Because the Court concluded that this expert may not opine as to customers’ direct infringement and may only opine on long-felt need as to secondary considerations of non-obviousness, it also granted in part defendant’s motion for partial summary judgment as to indirect infringement by some of its products. XpertUniverse (D. Del. Mar. 8, 2013). Plaintiff’s “only basis for demonstrating indirect infringement is Dr. Nourbakhsh’s opinion that [defendant’s customers] will use the methodology recited by the [asserted] method claims,” and this testimony was unreliable. Id. at 17 (internal citations and quotation marks omitted). Defendants had also moved for summary judgment on plaintiff’s non-patent claims based on rescission, fraud, breach of contract, misappropriation of trade secrets, and trademark infringement, and the Court granted these motions in part. Id. at 23-24.

Finally, the Court considered the admissibility of the testimony of plaintiff’s damages expert, Mr. Bratic. XpertUniverse (D. Del. Mar. 11, 2013). It noted that “Bratic’s opinions necessarily evolved after the Court’s [decision on the motions for partial summary judgment],” therefore it “address[ed] Bratic’s opinions as it understands them based on Bratic’s testimony on March 8, 2013.” Id. at 2. As to the patent infringement claims, the expert “opin[ed] that based on a hypothetical negotiation between [plaintiff and defendant] as of the earliest patent infringement, [defendant] would have paid [plaintiff] a lump sum of $32.4 million in exchange for a license to the two patents in suit. Bratic opine[d] that [defendant] would have paid [plaintiff] 50% of the $65 million he believes” a third party invested to develop a product that “Bratic opine[d] is a proxy for [plaintiff’s] technology.” Id. at 4.
“The primary basis for decision is the opinion’s faulty basis for recommending a lump sum” as opposed to a running royalty based on ongoing sales or usage. Id. at 5. The Court noted that “the parties at the hypothetical negotiation would be aware that [plaintiff] never sold a single product and [defendant’s] sales have totaled less than $1 million. Bratic’s numerous methodological flaws are thrown into sharp relief by his conclusion: $32 million in a lump sum royalty on $937,000 in sales of accused products simply makes no sense.” Id. at 6. Addressing the specifics of these flaws, the Court first noted that the “only explanation” for the lump sum payment was “the vision selling strategy implemented by [defendant] and the significant convoyed sales generated from the sale of Accused Products. Bratic’s sole basis for quantifying this [strategy] and convoyed sales” was testimony that the Court had “determined lack[ed] foundation.” Id. (internal citations and quotation marks omitted). Second, the expert “also [did] not provide any logical link between these grounds” and his quantification of the lump sum. Id. Therefore, the expert’s “opinion that the parties would have realized that the appropriate royalty structure for rights to the patents in suit would have been a lump sum royalty is not based on sufficient data or information.” Additionally, the expert’s $65 million estimation of the amount the third party invested in the relevant product was also “based on insufficient information.” Id. As a result, the Court concluded that this expert could not “opine . . . that a hypothetical negotiation between the parties would have concluded in a lump sum of $32.5 million.” Id. at 10.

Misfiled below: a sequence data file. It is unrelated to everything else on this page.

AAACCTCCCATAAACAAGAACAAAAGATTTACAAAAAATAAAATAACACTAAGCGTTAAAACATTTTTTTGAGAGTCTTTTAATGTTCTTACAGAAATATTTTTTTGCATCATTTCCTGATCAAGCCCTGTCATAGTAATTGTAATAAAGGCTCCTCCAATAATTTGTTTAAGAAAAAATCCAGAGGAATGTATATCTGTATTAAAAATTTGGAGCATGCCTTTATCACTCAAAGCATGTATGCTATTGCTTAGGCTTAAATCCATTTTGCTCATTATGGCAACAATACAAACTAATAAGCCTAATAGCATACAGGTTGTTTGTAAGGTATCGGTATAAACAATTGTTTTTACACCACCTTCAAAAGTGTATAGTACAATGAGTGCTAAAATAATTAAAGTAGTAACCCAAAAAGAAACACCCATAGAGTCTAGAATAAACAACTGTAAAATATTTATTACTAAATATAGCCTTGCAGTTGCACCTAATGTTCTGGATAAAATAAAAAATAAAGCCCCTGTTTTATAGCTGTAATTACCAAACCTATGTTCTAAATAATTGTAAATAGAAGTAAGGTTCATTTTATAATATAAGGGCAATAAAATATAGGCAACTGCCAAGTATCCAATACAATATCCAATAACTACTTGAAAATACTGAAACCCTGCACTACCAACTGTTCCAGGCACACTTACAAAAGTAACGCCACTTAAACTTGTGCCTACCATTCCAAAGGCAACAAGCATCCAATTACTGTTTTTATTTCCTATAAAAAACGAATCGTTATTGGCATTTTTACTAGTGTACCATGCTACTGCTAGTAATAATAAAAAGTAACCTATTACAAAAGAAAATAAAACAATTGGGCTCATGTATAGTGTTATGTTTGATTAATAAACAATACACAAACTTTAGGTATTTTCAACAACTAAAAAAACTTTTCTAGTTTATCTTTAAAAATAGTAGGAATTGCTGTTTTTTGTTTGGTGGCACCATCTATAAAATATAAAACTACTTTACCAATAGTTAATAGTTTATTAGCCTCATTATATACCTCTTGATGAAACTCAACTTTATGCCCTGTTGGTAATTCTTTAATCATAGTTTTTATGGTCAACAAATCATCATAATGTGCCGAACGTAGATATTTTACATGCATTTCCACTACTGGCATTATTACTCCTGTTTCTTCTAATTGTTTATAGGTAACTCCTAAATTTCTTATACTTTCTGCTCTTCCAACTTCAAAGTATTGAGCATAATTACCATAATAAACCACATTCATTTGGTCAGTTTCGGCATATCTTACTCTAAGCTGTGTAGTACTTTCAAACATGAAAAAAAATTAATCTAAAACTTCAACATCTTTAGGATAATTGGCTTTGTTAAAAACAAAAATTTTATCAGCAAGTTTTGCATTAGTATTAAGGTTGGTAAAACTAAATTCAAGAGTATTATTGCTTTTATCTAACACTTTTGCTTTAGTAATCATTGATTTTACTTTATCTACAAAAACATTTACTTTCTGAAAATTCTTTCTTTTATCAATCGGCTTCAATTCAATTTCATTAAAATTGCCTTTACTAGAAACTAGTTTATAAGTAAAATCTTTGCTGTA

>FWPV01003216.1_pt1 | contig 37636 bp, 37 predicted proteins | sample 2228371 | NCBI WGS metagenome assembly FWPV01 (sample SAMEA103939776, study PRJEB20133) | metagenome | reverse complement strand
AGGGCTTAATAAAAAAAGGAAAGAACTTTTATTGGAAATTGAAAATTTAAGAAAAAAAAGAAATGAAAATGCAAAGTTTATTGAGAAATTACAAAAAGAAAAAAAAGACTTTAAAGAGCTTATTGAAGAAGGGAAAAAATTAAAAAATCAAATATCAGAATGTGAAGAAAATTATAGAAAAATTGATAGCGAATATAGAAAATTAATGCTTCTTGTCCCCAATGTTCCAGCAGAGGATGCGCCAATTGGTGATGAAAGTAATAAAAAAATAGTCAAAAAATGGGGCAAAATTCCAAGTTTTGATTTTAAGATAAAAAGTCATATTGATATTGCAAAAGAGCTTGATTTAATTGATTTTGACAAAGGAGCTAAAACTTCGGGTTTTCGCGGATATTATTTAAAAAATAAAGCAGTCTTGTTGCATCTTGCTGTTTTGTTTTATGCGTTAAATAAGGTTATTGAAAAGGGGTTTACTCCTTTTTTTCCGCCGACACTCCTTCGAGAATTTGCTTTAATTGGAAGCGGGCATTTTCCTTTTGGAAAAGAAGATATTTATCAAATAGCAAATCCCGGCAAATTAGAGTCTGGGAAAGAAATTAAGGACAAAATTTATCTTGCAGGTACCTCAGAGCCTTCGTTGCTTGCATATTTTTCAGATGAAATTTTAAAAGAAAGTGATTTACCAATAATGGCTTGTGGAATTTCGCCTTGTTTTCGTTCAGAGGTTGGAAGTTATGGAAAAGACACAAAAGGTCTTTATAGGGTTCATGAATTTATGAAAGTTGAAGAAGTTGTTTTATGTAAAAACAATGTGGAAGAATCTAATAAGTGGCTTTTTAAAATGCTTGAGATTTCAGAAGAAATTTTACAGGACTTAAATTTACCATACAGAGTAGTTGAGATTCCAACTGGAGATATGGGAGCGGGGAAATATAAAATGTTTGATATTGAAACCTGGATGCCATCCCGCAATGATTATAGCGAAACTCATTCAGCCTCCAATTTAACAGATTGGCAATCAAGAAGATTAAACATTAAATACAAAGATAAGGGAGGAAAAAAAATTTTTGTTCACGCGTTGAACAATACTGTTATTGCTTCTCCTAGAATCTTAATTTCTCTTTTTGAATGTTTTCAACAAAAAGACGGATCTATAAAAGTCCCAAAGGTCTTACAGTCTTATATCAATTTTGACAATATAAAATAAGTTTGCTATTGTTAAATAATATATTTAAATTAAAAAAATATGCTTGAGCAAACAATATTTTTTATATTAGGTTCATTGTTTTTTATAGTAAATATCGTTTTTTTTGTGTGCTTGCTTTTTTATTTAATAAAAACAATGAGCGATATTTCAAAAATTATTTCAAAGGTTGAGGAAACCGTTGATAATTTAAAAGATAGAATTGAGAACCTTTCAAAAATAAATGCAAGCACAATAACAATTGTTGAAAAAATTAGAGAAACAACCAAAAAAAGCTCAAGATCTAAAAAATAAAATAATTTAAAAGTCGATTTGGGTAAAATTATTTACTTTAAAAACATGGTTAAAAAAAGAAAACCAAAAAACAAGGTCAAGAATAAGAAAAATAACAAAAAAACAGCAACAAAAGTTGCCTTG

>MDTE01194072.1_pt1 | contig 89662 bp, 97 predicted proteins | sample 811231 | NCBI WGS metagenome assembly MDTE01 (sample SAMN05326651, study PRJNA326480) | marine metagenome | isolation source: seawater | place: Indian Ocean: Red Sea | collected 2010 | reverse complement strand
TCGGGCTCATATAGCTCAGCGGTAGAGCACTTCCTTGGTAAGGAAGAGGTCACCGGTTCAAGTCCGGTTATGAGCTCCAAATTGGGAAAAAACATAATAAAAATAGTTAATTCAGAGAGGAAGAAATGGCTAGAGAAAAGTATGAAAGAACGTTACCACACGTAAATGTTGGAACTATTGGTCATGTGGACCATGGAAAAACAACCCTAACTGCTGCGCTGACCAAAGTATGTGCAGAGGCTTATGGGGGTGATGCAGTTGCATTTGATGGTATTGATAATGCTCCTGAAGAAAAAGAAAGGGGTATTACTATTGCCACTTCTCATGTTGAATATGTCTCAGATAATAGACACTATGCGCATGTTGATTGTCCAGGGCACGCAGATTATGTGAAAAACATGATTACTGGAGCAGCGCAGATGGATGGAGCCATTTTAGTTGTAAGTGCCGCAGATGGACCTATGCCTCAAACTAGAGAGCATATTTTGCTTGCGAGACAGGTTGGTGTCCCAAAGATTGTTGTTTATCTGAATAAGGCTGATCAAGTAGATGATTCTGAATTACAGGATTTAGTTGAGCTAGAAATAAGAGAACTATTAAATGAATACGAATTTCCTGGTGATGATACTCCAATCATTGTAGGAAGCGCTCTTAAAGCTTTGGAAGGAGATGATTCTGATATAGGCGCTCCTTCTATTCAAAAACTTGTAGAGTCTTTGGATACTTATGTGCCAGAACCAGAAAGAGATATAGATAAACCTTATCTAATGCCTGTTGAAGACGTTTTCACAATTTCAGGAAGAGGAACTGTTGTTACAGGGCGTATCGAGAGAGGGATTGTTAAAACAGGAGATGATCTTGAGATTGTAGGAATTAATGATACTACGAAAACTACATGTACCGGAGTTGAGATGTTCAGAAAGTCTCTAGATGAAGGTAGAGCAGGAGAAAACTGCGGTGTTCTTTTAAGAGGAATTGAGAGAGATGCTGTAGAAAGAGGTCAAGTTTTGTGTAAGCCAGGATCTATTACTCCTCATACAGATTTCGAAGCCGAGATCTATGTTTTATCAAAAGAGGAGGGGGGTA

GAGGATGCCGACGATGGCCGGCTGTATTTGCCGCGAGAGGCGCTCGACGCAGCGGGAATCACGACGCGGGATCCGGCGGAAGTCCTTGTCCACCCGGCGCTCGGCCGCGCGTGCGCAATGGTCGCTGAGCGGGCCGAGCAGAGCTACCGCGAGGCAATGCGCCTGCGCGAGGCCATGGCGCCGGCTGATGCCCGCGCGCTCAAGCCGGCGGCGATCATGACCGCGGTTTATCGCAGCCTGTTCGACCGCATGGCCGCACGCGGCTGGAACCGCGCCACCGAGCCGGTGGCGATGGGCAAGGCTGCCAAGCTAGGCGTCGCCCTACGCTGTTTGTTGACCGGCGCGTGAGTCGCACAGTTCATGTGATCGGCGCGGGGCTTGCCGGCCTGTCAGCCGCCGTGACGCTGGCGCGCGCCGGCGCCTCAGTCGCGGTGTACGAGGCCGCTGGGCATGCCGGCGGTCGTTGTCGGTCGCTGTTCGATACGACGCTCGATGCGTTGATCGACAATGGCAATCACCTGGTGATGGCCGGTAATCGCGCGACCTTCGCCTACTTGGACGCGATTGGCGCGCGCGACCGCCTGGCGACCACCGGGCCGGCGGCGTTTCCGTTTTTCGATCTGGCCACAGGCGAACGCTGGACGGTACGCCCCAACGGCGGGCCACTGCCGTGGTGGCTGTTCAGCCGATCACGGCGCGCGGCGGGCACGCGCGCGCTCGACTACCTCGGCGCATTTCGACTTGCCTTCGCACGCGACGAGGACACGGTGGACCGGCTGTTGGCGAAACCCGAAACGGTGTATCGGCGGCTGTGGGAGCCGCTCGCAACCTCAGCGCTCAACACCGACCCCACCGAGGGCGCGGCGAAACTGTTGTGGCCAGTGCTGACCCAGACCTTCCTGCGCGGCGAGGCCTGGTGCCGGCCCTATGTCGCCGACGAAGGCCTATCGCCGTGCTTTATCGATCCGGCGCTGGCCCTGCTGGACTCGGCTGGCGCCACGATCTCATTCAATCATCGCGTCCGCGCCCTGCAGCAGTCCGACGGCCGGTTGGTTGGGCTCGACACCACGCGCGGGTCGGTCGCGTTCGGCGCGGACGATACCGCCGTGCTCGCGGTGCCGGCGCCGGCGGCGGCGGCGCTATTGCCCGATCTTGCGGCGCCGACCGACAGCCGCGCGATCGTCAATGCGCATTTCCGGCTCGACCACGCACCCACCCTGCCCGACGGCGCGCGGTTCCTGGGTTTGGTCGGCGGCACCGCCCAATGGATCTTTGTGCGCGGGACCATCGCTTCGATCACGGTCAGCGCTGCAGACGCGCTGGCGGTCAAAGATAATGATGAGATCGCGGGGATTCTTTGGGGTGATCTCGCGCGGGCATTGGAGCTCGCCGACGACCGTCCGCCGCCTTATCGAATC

Continue reading

Published on:

Judge Sue Robinson has ordered a patent infringement defendant to reimburse plaintiff’s attorney fees of $23,658 in connection with plaintiff having to respond to defendant’s post-trial briefing on inequitable conduct. See Asahi Glass Co. v. Guardian Indus. Corp., C.A. No. 09-515-SLR, Memorandum Order at 1 (D. Del. Mar. 11, 2013). Judge Robinson previously found that defendant’s theories of inequitable conduct “were either devoid of merit or procedurally barred” and ordered defendant to pay plaintiffs’ reasonable costs in preparing and filing their responsive brief on inequitable conduct. The parties were, however, unable to agree on the amount of plaintiffs’ fees for which defendant was responsible. Id. at 1-2.

Judge Robinson found that a “detailed and reliable reconstruction of time spent” was acceptable to support the request for 20 hours of partner attorney time on the responsive brief. She also found that because only 30.2 hours of associate time were evidenced by client invoices and there was no similar reconstruction of time, only 30.2 hours were allowable as costs, not the 40 requested by plaintiffs. Id. at 4-7. Finally, Judge Robinson found that both the amount of time spent on the brief and the hourly rates charged were reasonable in light of the length of the briefing in question, the importance and high stakes of the issue being briefed, and the prevailing market rates for intellectual property attorneys. Id. at 7-8. Because the defendant demonstrated no sufficient justification for reducing the award, Judge Robinson granted the requested partner, associate, and paralegal fees.

Continue reading

Contact Information